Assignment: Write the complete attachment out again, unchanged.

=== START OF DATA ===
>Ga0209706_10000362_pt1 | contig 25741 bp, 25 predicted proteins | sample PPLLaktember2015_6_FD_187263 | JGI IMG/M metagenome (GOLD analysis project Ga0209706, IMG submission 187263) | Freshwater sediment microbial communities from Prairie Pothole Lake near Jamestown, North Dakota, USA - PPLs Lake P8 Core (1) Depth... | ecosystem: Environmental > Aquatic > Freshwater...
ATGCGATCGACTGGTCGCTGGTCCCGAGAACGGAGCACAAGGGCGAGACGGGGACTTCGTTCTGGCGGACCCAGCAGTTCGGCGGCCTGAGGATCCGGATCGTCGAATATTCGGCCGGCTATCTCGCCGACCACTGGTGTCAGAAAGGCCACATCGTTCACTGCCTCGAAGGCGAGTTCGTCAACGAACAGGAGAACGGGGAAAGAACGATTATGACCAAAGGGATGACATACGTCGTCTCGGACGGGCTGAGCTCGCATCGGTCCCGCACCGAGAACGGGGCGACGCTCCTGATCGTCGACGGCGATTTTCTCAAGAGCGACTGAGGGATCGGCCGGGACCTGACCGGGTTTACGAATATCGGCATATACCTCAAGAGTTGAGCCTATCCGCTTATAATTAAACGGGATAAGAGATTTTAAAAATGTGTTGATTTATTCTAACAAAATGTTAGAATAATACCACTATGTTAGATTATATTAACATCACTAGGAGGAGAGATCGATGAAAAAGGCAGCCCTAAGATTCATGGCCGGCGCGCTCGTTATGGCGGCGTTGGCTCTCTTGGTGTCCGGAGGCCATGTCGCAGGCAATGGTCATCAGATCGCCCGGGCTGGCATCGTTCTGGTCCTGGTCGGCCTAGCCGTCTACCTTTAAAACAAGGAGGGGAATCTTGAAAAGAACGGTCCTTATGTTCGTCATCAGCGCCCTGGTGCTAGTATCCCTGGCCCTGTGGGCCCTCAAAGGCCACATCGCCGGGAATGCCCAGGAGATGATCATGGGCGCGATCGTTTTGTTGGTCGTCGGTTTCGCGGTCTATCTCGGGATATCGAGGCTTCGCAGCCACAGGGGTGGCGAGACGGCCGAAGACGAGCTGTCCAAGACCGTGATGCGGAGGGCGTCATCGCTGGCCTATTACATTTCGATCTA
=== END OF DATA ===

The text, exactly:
>Ga0209706_10000362_pt1 | contig 25741 bp, 25 predicted proteins | sample PPLLaktember2015_6_FD_187263 | JGI IMG/M metagenome (GOLD analysis project Ga0209706, IMG submission 187263) | Freshwater sediment microbial communities from Prairie Pothole Lake near Jamestown, North Dakota, USA - PPLs Lake P8 Core (1) Depth... | ecosystem: Environmental > Aquatic > Freshwater...
ATGCGATCGACTGGTCGCTGGTCCCGAGAACGGAGCACAAGGGCGAGACGGGGACTTCGTTCTGGCGGACCCAGCAGTTCGGCGGCCTGAGGATCCGGATCGTCGAATATTCGGCCGGCTATCTCGCCGACCACTGGTGTCAGAAAGGCCACATCGTTCACTGCCTCGAAGGCGAGTTCGTCAACGAACAGGAGAACGGGGAAAGAACGATTATGACCAAAGGGATGACATACGTCGTCTCGGACGGGCTGAGCTCGCATCGGTCCCGCACCGAGAACGGGGCGACGCTCCTGATCGTCGACGGCGATTTTCTCAAGAGCGACTGAGGGATCGGCCGGGACCTGACCGGGTTTACGAATATCGGCATATACCTCAAGAGTTGAGCCTATCCGCTTATAATTAAACGGGATAAGAGATTTTAAAAATGTGTTGATTTATTCTAACAAAATGTTAGAATAATACCACTATGTTAGATTATATTAACATCACTAGGAGGAGAGATCGATGAAAAAGGCAGCCCTAAGATTCATGGCCGGCGCGCTCGTTATGGCGGCGTTGGCTCTCTTGGTGTCCGGAGGCCATGTCGCAGGCAATGGTCATCAGATCGCCCGGGCTGGCATCGTTCTGGTCCTGGTCGGCCTAGCCGTCTACCTTTAAAACAAGGAGGGGAATCTTGAAAAGAACGGTCCTTATGTTCGTCATCAGCGCCCTGGTGCTAGTATCCCTGGCCCTGTGGGCCCTCAAAGGCCACATCGCCGGGAATGCCCAGGAGATGATCATGGGCGCGATCGTTTTGTTGGTCGTCGGTTTCGCGGTCTATCTCGGGATATCGAGGCTTCGCAGCCACAGGGGTGGCGAGACGGCCGAAGACGAGCTGTCCAAGACCGTGATGCGGAGGGCGTCATCGCTGGCCTATTACATTTCGATCTA